#2 Starting a business in Bristol
Home to almost 20,000 businesses; Bristol ranks second in the Start-up Cities Index 2017. Could the city bring you start-up success?
|Talent||Support||Funding||Quality of life||Case study|
Why should you start a business in Bristol?
Pipped to the post by Edinburgh, Bristol has ranked second place in the Start-up Cities Index 2017 thanks to its skilled labour force, above average business survival rates, broadband speeds, and, most significantly, its burgeoning start-up community (2,795 start-ups launched in the capital in 2016).
Serial entrepreneur Oli Barrett MBE has previous made a case for Bristol as being one of the best cities to start a business and, here at Startups.co.uk, we have to agree.
Awarded the title of ‘European Green Capital for 2015’ by the European Commission, rather unsurprisingly Bristol has low road speeds at 15 miles per hour but boasts a good range of transport links. Bristol Airport is local as is the M32 and M5 motorways with London a 90 minute drive away or a 90 minute train journey via London Paddington.
Bristol Council is in the process of providing a £400m boost to its transport infrastructure, including a £21m to improve vehicle, cycling and pedestrian access in the Temple Quarter Enterprise Zone and £200m for its citywide MetroBus – due for completion this year. It is also looking to make further inroads with its Smart City programme. Launched in 2011 as a collaboration between public sector and business, the programme is working on implementing several smart technologies such as smart metering, electric vehicles and open data.
Aside from its green title, Bristol is known for being home to one of the UK’s busiest ports; Royal Portbury Docks. The Docks reaches over 42 million people and has become a central attraction for businesses looking to gain access to international markets. The port’s recent technological advancements have seen the rise of its commercial development Harbourside; a mixed-use retail site which offers office space and rental accommodation. Other areas in the city centre such as Queen Square, Lewins Mead and Clifton have also become increasingly popular with small businesses; particularly those in the media, IT, and public sector.
The city is also home to one of the UK’s largest urban regeneration projects, Bristol Temple Quarter Enterprise Zone. Situated directly next to Bristol Temple Meads Railway Station in the centre of Bristol, the zone looks to “drive economic growth” and already has over 350 businesses on site since its launch in 2012, with a growing cluster of start-ups in the creative and digital sectors moving to the zone.
In terms of retail opportunities, commercial space is available to lease at Cabot Circus – the new £500m retail project launched as part of the Bristol Shopping Quarter, alongside The Galleries and Broadmead. Cabot Circus occupies a 36 acre site and currently has over 120 stores with an alleged one million sq ft of shopping and leisure facilities.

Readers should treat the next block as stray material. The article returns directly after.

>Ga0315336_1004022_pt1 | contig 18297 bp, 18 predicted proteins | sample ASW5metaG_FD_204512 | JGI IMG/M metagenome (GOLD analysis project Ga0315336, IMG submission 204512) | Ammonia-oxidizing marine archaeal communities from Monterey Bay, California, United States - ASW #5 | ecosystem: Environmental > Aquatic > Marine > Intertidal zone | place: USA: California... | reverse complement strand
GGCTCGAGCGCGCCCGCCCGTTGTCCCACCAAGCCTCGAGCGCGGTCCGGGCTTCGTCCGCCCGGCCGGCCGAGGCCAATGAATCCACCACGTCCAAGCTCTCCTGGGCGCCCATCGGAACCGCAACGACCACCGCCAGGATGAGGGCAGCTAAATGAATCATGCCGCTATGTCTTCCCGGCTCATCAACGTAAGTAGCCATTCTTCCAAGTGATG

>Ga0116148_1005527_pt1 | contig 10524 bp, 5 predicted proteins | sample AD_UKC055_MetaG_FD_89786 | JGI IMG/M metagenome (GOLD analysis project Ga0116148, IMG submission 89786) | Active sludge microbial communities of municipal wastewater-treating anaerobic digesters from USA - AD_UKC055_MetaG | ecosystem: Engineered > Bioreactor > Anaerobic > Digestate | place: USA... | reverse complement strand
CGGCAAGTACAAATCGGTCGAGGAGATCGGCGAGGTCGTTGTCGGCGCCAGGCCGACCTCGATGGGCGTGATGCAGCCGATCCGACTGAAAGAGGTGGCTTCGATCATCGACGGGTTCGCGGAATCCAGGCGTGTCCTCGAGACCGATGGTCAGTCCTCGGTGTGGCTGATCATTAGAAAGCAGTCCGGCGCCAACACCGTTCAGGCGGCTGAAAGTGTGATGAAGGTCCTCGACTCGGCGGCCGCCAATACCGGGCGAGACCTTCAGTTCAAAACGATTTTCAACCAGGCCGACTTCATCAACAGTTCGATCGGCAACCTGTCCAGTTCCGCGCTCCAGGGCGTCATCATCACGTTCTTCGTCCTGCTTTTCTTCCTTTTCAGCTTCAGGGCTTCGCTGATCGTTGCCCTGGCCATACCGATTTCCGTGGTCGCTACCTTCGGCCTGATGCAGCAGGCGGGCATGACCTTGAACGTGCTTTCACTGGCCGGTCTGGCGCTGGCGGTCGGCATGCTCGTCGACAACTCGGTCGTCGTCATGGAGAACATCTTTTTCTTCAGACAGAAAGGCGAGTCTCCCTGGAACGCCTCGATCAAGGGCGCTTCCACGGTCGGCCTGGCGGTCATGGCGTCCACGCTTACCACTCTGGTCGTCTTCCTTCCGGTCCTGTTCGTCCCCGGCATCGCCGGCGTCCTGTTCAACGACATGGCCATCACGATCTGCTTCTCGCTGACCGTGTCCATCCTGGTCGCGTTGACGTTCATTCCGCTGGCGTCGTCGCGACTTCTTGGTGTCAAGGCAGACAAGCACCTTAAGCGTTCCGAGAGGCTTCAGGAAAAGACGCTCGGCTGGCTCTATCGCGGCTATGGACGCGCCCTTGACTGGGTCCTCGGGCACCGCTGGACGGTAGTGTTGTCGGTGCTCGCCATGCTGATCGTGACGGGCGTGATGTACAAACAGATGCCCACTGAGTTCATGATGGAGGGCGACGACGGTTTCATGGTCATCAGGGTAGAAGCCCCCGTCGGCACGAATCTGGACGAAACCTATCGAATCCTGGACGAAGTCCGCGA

Access to talent in Bristol
|145,700: Working age population with NVQ Level 4 and above (2015)|
£526.80: Average full-time weekly earnings (2016)
Bristol has two universities; the University of Bristol and the University of the West of England (UWE) which are both research-led. Ranked among the top 30 universities globally, the University of Bristol actively looks to collaborate with businesses in the local area and offers support to place graduates.
|Number of new start-ups (2015):||2,795||– see how this compares with other cities|
The university runs the RED programme (Research and Enterprise Development) which works with entrepreneur communities and researchers inside and outside of Bristol providing a range of services including graduate placements. Accessible through its STEP initiative, a national scheme for short and medium-term work placements, the university can arrange both undergraduate and postgraduate placements to work on a specific business or technical project.
In addition, a large proportion of Bristol’s labour force are well qualified – 47.9% of the working age population have NVQ Level 4 qualifications and above. The costs of gaining access to this talent are around average, having risen from £508 in 2015 to £526.80 in 2016. This is lower than university cities such as Cardiff (£531.40), but much higher than Nottingham (£448).
Access to business support in Bristol
1: Science parks
The West of England Local Enterprise Partnership (LEP) is working to attract new businesses to the Bristol area and was awarded £86m to develop Bristol and the surrounding countryside and has partnerships with several local organisations which can offer business support. One of its central focuses is to generate private investment in the Temple Quarter Zone with its target to create 4,000 jobs by 2017, and around 17,000 jobs in the 25 year lifespan of the project. For businesses looking to move to the zone, the LEP offers discretionary business rate discounts of up to £275,000 on a yearly basis.